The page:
7. Experimental study of the dynamic Newtonian field with a cryogenic gravitational wave antenna

    NASA Astrophysics Data System (ADS)

    Astone, P.; Bassan, M.; Bizzarri, R.; Bonifazi, P.; Brocco, L.; Carelli, P.; Coccia, E.; Cosmelli, C.; Degasperis, A.; Frasca, S.; Fafone, V.; Majorana, E.; Modena, I.; Modestino, G.; Moleti, A.; Pallottino, G. V.; Pizzella, G.; Puppo, P.; Rapagnani, P.; Ricci, F.; Terenzi, R.; Visco, M.

    1998-10-01

    We present an experiment performed to study the behaviour of the dynamic gravitational interaction at laboratory scale. We used as field generator a mass quadrupole rotating in the range of 460 Hz and we detected the acceleration field with the cryogenic gravitational wave antenna Explorer of the Rome group. We report the measurements of this interaction as a function of the distance between the field source and the detector. An upper limit on the parameters of a Yukawa-like potential, modeling an hypotetic deviation from the Newtonian law of gravity, is derived.

  8. Bianchi VI cosmological models representing perfect fluid and radiation with electric-type free gravitational fields

    NASA Astrophysics Data System (ADS)

    Roy, S. R.; Banerjee, S. K.

    1992-11-01

    A homogeneous Bianchi type VIh cosmological model filled with perfect fluid, null electromagnetic field and streaming neutrinos is obtained for which the free gravitational field is of the electric type. The barotropic equation of statep = (γ-1)ɛ is imposed in the particular case of Bianchi VI0 string models. Various physical and kinematical properties of the models are discussed.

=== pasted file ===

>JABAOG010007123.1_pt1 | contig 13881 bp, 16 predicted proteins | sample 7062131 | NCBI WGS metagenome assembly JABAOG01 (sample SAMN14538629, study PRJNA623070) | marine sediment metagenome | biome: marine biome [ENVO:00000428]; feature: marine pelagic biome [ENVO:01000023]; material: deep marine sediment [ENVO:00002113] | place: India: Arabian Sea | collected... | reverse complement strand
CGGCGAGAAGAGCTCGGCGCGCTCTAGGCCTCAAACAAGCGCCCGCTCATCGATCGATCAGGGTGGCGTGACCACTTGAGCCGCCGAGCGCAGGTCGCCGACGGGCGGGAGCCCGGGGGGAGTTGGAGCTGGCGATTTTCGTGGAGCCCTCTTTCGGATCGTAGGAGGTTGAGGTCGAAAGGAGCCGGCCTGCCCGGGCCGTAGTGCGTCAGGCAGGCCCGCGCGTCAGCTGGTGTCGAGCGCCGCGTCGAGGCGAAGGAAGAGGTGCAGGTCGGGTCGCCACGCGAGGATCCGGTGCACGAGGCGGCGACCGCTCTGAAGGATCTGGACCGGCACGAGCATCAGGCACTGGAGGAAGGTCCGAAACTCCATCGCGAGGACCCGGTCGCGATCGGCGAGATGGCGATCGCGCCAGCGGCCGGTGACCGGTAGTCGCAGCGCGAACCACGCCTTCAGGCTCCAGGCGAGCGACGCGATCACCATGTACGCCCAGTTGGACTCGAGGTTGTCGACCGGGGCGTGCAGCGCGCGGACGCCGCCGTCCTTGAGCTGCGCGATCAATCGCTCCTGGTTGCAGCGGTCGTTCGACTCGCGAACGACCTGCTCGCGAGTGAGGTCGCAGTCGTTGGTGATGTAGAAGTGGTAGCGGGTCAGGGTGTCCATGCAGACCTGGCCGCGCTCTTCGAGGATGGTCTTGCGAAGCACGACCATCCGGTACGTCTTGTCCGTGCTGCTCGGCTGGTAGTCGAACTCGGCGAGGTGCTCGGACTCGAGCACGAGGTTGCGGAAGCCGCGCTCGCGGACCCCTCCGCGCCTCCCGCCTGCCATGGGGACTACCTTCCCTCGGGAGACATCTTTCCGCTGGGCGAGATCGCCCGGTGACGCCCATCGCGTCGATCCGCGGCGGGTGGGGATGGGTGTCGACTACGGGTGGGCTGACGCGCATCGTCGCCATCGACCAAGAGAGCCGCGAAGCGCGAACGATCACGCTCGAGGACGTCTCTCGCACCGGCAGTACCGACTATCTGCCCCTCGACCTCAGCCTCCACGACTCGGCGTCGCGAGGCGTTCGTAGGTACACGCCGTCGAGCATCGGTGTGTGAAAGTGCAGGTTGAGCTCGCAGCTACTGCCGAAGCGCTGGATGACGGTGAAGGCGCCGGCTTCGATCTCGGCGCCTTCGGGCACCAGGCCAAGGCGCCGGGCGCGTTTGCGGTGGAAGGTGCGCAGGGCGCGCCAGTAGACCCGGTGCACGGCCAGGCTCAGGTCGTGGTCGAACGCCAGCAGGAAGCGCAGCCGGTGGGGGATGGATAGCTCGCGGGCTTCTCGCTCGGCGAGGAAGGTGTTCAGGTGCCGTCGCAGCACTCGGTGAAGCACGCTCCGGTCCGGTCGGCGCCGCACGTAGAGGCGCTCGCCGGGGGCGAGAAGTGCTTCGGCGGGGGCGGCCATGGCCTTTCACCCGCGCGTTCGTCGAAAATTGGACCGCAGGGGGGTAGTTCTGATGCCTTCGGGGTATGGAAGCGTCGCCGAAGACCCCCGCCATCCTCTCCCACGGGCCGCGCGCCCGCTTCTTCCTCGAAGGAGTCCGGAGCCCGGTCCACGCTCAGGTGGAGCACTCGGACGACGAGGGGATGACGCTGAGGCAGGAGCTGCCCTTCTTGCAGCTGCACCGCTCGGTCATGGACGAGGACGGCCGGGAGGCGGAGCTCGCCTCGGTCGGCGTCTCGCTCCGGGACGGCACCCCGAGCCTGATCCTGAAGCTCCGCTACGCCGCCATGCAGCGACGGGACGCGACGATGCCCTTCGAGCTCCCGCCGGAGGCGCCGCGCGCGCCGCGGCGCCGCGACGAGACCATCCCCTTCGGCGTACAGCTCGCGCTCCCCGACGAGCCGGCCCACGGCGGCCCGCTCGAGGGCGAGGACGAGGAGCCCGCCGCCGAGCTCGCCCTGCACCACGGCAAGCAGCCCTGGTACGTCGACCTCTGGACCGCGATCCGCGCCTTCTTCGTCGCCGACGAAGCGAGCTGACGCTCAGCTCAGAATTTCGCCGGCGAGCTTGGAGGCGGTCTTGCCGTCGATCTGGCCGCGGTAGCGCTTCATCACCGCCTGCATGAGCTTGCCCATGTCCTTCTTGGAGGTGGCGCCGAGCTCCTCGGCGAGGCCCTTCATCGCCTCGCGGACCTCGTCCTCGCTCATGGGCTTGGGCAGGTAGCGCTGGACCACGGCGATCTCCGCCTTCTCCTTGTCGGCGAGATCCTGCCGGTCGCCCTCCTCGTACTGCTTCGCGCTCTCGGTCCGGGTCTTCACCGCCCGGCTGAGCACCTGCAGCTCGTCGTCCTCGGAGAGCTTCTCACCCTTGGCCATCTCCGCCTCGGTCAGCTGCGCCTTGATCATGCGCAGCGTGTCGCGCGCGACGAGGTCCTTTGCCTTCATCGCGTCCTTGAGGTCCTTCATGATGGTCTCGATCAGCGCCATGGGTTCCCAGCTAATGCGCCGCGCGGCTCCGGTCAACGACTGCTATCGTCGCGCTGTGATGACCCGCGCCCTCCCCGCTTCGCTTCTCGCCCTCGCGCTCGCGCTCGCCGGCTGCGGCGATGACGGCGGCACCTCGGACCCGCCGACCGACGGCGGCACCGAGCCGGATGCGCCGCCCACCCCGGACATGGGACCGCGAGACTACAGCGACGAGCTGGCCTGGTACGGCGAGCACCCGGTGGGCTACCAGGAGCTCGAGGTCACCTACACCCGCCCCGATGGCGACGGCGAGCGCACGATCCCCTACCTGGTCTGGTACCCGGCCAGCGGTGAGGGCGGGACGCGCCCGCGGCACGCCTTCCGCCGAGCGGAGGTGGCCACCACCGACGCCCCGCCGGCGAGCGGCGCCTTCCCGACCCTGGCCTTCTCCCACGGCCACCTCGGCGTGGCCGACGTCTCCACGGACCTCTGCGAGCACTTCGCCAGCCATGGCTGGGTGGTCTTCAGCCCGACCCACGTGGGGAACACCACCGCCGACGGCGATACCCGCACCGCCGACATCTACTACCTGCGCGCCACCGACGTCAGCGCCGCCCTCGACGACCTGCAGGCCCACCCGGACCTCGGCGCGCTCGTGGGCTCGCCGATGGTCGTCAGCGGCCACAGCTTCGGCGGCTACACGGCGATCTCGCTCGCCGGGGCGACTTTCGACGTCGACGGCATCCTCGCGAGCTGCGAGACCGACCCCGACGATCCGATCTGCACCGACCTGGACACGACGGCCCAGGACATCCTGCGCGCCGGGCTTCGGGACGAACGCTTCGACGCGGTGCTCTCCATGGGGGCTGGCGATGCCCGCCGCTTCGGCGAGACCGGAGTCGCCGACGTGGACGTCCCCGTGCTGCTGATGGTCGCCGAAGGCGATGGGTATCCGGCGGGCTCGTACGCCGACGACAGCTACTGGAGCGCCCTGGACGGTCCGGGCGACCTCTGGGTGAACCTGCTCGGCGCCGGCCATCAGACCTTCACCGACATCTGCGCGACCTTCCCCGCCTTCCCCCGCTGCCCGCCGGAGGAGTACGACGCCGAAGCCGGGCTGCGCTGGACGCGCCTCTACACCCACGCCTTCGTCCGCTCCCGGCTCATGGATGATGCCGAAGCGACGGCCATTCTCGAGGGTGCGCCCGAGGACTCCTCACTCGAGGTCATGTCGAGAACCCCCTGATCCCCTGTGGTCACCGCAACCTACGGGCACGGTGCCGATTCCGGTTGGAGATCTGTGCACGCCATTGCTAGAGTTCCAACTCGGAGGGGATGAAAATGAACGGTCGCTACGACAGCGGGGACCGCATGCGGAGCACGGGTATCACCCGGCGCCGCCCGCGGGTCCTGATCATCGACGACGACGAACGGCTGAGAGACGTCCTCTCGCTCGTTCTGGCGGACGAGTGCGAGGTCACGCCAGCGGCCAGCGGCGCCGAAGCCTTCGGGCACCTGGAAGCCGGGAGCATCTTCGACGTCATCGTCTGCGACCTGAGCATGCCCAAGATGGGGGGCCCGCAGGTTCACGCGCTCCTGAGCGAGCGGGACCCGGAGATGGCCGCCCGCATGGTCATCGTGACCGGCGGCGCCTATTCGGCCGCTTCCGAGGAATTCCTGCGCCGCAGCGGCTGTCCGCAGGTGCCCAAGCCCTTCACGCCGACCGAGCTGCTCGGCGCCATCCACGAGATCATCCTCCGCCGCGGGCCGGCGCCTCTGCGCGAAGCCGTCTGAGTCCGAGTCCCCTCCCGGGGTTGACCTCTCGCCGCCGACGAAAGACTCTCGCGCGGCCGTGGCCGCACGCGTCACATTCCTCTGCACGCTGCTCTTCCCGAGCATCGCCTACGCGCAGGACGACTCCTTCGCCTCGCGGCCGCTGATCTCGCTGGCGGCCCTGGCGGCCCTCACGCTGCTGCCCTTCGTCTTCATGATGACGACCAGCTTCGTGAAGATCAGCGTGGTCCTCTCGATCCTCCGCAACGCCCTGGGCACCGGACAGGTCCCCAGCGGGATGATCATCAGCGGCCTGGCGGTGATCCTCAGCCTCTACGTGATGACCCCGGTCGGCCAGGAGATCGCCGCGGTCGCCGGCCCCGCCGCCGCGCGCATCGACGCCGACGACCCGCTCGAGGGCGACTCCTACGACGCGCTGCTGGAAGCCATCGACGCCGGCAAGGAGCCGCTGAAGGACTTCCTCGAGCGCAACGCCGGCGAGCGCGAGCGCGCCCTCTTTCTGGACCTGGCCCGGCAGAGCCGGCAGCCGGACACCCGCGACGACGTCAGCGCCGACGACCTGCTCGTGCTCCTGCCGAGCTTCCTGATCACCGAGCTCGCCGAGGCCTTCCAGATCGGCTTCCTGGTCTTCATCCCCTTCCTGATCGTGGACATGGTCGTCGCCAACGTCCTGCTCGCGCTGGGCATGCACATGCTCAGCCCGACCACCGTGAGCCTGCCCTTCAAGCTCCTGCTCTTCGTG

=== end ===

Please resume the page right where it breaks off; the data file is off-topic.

9. Mapping Gravitational and Magnetic Fields with Children 9-11: Relevance, Difficulties and Prospects

    ERIC Educational Resources Information Center

    Bradamante, F.; Viennot, L.

    2007-01-01

    This paper presents an investigation centered on a guided conceptual path concerning magnetic and gravitational fields, proposed for children aged 9-11. The goal is to appreciate to what extent the idea of "mapping" two fields of interaction is accessible and fruitful for children of that age. The conceptual target is to link magnetic and…

  10. Weak Lensing PSF Correction of Wide-field CCD Mosaic Images (SULI Paper)

    SciTech Connect

    Cevallos, Marissa; /Caltech /SLAC

    2006-01-04

    Gravitational lensing provides some of the most compelling evidence for the existence of dark matter. Dark matter on galaxy cluster scales can be mapped due to its weak gravitational lensing effect: a cluster mass distribution can be inferred from the net distortion of many thousands of faint background galaxies that it induces. Because atmospheric aberration and defects in the detector distort the apparent shape of celestial objects, it is of great importance to characterize accurately the point spread function (PSF) across an image. In this research, the PSF is studied in images from the Canada-France-Hawaii Telescope (CFHT), whose camera is divided into 12 CCD chips. Traditional weak lensing methodology involves averaging the PSF across the entire image: in this work we investigate the effects of measuring the PSF in each chip independently. This chip-by-chip analysis was found to reduce the strength of the correlation between star and galaxy shapes, and predicted more strongly the presence of known galaxy clusters in mass maps. These results suggest correcting the CFHT PSF on an individual chip basis significantly improves the accuracy of detecting weak lensing.